People who groom their pubic hair regularly are more likely to have a sexually transmitted infection, say researchers in a new study. To be clear, the researchers aren't saying that the grooming itself helps lead to the STI, reports Live Science. While it's possible that's the case—perhaps because shaving causes small tears that lead to vulnerability—it's also possible that people who groom down there are more sexually active to begin with and thus more likely to pick up an infection. In scientist-speak, this is all about correlation, not causation. Still, the study in Sexually Transmitted Infections found that regular groomers were about four times more likely to report having had an STI. For the study, researchers surveyed 7,580 people ages 18 to 65 and learned that 84% of women and 66% of men had shaved or otherwise trimmed their nether regions.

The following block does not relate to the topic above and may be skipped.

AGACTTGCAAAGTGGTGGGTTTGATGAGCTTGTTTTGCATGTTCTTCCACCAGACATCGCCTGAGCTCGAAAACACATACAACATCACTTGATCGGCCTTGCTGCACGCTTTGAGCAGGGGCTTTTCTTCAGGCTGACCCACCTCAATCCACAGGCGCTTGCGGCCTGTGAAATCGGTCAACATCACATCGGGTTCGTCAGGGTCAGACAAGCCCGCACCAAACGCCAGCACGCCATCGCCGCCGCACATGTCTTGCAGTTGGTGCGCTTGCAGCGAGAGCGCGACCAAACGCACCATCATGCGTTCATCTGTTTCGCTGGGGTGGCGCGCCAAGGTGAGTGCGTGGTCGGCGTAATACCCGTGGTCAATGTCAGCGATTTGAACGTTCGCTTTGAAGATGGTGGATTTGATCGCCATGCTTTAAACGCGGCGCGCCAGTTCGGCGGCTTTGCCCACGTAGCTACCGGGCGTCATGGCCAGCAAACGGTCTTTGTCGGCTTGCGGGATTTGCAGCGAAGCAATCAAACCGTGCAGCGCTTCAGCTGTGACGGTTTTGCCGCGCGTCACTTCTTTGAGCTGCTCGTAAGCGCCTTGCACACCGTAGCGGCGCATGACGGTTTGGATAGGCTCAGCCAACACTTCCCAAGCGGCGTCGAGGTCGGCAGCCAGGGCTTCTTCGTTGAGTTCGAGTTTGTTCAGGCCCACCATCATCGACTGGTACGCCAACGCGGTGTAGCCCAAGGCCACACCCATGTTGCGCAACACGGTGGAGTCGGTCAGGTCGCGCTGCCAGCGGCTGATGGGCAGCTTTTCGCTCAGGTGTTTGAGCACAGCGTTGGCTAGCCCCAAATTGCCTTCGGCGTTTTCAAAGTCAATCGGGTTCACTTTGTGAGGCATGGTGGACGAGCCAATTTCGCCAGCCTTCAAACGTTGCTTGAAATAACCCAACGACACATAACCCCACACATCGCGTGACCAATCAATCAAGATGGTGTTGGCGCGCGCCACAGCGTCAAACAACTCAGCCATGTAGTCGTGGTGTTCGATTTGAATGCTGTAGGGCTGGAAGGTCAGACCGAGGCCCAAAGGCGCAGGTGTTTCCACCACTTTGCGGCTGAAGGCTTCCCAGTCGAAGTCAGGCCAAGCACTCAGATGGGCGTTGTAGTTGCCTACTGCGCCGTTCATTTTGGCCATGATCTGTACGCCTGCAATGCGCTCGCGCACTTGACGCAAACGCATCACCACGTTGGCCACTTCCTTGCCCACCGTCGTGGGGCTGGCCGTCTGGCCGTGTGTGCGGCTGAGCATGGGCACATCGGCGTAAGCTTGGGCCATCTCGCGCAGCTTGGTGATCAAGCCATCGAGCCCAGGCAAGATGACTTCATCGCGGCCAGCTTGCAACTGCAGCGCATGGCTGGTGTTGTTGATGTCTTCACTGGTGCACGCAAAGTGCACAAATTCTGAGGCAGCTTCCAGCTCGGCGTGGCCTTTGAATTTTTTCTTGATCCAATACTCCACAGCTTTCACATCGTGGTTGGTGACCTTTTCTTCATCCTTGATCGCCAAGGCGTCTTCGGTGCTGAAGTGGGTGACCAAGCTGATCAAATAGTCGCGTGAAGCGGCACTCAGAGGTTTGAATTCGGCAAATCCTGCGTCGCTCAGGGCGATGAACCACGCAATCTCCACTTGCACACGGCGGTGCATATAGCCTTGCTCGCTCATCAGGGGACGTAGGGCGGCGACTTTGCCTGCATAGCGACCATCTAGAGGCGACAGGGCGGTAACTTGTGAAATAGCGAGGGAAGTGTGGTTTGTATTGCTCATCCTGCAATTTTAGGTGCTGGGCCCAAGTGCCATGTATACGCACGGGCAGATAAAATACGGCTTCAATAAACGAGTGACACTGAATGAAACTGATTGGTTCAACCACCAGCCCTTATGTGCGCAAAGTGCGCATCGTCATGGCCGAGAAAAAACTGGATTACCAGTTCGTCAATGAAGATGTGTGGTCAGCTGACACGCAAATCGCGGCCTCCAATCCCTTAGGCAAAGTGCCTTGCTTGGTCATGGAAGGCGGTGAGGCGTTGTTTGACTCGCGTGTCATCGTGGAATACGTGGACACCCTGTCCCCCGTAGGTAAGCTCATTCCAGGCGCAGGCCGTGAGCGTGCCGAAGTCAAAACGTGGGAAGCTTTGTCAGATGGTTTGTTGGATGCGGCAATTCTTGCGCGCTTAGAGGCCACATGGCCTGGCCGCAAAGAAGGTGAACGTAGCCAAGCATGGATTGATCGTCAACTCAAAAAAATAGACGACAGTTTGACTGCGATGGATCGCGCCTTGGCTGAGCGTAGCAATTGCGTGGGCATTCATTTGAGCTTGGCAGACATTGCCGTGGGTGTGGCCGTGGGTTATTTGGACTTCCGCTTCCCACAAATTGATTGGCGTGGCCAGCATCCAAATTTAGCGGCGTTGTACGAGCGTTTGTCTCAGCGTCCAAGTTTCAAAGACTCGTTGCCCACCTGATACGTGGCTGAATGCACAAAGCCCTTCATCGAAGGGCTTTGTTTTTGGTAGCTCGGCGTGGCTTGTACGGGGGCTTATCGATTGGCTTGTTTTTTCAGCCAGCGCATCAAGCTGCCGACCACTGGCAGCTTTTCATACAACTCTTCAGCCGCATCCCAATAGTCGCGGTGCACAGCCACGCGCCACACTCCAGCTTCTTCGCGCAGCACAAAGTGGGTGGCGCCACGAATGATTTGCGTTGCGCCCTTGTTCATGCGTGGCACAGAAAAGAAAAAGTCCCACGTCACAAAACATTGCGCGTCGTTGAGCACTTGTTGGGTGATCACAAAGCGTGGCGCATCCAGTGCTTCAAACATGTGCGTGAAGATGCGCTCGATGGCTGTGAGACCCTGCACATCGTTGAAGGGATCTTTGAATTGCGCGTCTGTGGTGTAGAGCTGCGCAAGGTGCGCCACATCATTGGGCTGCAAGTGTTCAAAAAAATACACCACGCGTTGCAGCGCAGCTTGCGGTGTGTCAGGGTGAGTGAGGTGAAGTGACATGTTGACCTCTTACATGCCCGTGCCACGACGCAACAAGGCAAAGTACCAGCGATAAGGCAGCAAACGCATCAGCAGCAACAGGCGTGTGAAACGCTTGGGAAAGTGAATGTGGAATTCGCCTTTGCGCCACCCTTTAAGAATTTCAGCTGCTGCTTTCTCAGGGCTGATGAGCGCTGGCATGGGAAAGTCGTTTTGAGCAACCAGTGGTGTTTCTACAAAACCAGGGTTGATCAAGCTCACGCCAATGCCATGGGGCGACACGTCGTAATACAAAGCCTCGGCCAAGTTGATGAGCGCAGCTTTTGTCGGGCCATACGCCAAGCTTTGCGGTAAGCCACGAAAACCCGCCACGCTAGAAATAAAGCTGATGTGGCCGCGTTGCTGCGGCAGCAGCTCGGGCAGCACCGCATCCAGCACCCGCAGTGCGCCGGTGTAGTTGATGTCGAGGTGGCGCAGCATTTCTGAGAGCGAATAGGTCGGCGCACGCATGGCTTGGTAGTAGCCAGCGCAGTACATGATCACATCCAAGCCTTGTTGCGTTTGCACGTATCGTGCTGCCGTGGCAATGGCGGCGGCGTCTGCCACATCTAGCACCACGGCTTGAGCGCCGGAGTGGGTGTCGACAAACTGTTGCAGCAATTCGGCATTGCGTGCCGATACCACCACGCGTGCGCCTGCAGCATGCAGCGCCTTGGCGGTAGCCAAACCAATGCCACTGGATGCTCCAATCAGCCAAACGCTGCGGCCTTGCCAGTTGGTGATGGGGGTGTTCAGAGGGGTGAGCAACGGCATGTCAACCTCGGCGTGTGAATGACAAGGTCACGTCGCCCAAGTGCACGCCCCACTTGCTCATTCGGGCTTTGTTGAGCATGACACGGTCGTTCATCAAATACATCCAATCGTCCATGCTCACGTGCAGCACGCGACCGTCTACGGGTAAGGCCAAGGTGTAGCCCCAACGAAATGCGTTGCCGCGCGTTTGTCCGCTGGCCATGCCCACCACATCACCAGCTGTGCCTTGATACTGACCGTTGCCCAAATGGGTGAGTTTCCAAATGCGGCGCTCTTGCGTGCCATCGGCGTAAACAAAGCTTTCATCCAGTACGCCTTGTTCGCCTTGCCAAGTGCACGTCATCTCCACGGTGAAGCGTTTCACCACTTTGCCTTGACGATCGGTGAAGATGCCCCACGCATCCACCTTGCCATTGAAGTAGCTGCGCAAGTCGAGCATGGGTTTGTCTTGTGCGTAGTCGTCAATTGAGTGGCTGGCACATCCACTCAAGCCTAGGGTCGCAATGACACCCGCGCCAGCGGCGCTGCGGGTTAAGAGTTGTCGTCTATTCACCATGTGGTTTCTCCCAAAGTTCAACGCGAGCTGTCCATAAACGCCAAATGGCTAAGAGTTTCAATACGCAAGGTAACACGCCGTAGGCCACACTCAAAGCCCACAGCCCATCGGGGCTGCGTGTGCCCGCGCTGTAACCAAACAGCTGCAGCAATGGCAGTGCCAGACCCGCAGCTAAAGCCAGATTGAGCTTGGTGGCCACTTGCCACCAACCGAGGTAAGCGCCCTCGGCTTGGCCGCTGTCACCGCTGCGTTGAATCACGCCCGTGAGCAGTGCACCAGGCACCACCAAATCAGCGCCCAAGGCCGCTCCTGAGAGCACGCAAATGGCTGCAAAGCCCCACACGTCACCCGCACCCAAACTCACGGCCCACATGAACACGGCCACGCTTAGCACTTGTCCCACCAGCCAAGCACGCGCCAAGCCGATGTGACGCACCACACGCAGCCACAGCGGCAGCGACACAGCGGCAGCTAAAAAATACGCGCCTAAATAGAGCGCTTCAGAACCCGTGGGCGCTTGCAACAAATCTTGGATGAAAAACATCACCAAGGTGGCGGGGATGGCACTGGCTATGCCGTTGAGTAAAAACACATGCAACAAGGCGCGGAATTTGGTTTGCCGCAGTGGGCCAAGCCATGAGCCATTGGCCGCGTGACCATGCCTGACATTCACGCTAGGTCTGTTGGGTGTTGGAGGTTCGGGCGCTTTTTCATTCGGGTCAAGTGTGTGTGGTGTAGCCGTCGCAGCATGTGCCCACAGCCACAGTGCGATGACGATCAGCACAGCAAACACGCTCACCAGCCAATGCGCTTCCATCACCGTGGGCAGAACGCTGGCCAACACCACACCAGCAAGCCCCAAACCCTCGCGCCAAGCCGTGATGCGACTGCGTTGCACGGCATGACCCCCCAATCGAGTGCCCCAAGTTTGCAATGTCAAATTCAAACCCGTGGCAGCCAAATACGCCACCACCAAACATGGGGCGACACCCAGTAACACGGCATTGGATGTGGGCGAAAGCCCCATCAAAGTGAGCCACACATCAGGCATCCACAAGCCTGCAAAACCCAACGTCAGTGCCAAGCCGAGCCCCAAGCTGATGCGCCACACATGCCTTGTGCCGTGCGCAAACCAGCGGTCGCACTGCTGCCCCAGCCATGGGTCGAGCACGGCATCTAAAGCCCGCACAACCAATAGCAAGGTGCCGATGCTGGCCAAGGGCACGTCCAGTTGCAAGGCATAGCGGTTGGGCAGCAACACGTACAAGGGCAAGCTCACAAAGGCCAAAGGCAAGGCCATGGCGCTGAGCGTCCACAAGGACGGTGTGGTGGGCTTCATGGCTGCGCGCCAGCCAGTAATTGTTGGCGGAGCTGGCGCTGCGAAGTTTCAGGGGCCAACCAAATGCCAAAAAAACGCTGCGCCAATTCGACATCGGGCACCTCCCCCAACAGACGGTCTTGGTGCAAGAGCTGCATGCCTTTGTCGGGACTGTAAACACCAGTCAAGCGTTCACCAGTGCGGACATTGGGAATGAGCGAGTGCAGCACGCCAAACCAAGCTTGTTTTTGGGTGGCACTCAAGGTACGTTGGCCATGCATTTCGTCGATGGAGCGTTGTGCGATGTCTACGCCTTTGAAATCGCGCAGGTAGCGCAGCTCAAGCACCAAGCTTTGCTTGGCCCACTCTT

Of those, 17% fell into the "extreme" category of removing all hair once a month and 22% were in the "high frequency" category of trimming daily or weekly. The greater the frequency, the greater the link to STIs. The upside for groomers: They had fewer reports of lice. For the record, electric razors were the most common method for women and manual razors for men, notes the BBC. Also of note: Of the 7,580 adults, 110 said they were virgins. Given the lack of a definitive link, how might the findings be put to use? "If a clinician were to see evidence of grooming upon physical examination, perhaps that physician should inquire about safer sex practices or a sexual history," says lead author Charles Osterberg of the University of Texas Dell Medical School, per Time. (Meanwhile, gonorrhea is on track to defeat all known drugs in another five years.)